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http://www.christianitytoday.com/ct/2017/january-february/when-god-fights-idolatry-with-unconventional-weapons.html?start=2

The link above is an article recently published by Christianity today discussing the strange biblical passage in 2 Kings 2:23-25. In the story, Elisha travels to Bethel. On his way, a group of young men mock him and his faith. In retaliation, Elisha curses the young men in the name of the Lord, which causes them to be mauled and killed by bears.

Such as passage probably strikes a chord within most of us. It oblivious does not seem like a justified instant of killing. Thus, I find it quite odd that the article’s author wishes to provide a defends the killing as he does in the article.

Noting that the group of men were really closer to 17 than 6 years old and that this was an instance of idol worship doesn’t seem like a good reason for feeding them to wild beasts. The article attempts at an explanation for the odd and immoral passage, but it fails to provide adequate justification.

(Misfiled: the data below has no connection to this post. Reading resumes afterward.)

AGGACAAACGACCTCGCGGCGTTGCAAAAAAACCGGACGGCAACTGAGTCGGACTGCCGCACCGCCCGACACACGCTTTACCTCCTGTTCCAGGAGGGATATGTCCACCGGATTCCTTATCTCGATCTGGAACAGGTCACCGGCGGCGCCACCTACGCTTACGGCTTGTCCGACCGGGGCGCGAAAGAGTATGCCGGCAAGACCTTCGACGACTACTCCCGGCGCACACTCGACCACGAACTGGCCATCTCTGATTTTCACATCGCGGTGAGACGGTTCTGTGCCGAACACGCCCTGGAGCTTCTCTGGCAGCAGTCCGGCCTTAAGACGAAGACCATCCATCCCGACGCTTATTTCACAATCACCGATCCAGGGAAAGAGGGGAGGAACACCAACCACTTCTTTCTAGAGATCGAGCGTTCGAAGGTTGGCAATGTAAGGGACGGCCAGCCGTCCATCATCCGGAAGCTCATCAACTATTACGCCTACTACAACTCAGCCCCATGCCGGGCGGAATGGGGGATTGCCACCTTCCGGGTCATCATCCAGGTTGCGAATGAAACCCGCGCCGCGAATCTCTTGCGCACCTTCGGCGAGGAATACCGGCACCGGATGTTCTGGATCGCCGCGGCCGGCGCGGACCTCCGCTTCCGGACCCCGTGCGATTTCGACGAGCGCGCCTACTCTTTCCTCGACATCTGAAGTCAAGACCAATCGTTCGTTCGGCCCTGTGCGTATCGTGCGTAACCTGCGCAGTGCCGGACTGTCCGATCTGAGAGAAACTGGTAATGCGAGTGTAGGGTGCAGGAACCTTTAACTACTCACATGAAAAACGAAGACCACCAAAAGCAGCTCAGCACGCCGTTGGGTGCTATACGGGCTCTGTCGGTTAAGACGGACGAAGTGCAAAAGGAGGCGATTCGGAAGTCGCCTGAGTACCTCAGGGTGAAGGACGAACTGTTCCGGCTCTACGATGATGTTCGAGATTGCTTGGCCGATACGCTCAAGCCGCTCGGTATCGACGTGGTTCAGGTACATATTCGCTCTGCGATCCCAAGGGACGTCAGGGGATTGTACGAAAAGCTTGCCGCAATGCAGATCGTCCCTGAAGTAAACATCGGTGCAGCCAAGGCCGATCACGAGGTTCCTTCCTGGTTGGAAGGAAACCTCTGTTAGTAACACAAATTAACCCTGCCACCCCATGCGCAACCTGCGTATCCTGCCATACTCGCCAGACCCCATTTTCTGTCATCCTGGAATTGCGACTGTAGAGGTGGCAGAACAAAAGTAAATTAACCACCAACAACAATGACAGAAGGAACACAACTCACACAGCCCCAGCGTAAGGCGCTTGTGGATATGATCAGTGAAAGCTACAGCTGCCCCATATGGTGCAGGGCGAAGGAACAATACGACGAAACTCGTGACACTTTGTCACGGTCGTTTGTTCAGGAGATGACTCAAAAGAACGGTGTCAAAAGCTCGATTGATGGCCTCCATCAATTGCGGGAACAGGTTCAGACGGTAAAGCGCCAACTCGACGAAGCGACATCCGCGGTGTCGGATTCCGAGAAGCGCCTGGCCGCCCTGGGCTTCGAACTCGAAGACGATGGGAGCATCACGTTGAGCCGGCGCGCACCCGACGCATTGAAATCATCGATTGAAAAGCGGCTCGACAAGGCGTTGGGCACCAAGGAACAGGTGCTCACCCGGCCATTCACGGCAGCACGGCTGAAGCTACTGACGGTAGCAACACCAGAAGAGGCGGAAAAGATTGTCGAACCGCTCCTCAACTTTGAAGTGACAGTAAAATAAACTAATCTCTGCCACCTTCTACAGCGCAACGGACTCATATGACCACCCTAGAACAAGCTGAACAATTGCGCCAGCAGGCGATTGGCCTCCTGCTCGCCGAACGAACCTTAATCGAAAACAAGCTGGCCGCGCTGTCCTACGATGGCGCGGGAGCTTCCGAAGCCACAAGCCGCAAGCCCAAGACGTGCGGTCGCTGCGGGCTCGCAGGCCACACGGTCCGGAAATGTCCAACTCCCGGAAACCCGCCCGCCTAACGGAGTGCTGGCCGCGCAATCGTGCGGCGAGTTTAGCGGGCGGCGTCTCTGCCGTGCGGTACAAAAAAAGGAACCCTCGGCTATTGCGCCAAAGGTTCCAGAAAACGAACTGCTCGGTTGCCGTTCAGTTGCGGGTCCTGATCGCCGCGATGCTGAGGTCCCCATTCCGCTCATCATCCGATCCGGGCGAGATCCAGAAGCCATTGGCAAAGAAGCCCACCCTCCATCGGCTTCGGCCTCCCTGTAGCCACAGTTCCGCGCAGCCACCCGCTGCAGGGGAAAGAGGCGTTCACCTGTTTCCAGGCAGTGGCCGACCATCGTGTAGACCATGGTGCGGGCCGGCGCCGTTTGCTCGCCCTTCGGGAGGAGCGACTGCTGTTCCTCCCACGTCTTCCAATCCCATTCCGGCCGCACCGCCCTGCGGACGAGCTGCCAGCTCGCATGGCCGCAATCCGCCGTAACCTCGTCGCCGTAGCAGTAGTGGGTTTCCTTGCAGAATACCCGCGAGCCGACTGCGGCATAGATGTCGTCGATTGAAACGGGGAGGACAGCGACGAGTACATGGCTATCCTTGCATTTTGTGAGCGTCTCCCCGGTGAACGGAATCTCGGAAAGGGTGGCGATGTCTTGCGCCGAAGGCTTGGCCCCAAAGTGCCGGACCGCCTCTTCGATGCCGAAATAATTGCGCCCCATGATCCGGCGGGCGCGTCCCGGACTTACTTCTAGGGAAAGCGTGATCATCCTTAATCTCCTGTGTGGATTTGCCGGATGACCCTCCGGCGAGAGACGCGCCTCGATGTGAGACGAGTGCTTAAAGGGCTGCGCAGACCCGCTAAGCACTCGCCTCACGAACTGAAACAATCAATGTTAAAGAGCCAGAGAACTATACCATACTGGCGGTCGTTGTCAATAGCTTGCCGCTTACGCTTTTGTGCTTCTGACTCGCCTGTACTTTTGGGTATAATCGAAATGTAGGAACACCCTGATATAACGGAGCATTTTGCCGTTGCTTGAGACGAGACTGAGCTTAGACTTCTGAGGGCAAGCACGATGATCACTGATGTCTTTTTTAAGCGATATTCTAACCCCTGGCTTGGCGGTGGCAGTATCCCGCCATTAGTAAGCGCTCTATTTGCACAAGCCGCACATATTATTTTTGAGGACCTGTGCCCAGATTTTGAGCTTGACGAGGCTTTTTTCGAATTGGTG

It seems unlikely that the God revealed in Jesus, who commands us to turn the other cheek, would kill people in vengeance for mocking him.

Justifications of this nature for violent passages in the Bible are an unfortunate occurrence within modern Christianity, such as when apologists say that the real victims of the Canaanites massacre were the Israelites who had to kill innocent children. Are the true victims of today’s story the bears?

I’m not arguing against Christianity (I myself am a Christian). But trite explanations of difficult and violent passages do not help the task of presenting Christianity to the rest of the world. And perhaps even worse, such casual dismissals of violence can influence Christians into being cozy with violence in our world. For example, many Christians still support the death penalty because it occurred in the Old Testament.

Finding a means to reconcile the image of God taught by Jesus with certain passages in the Old Testament is certainly an important and difficult task. And we must avoid weak answers as this author does.

For a more robust understanding of reconciling difficult passages in the bible, you can check out this lecture: https://www.youtube.com/watch?v=b5CkCGR9YI4

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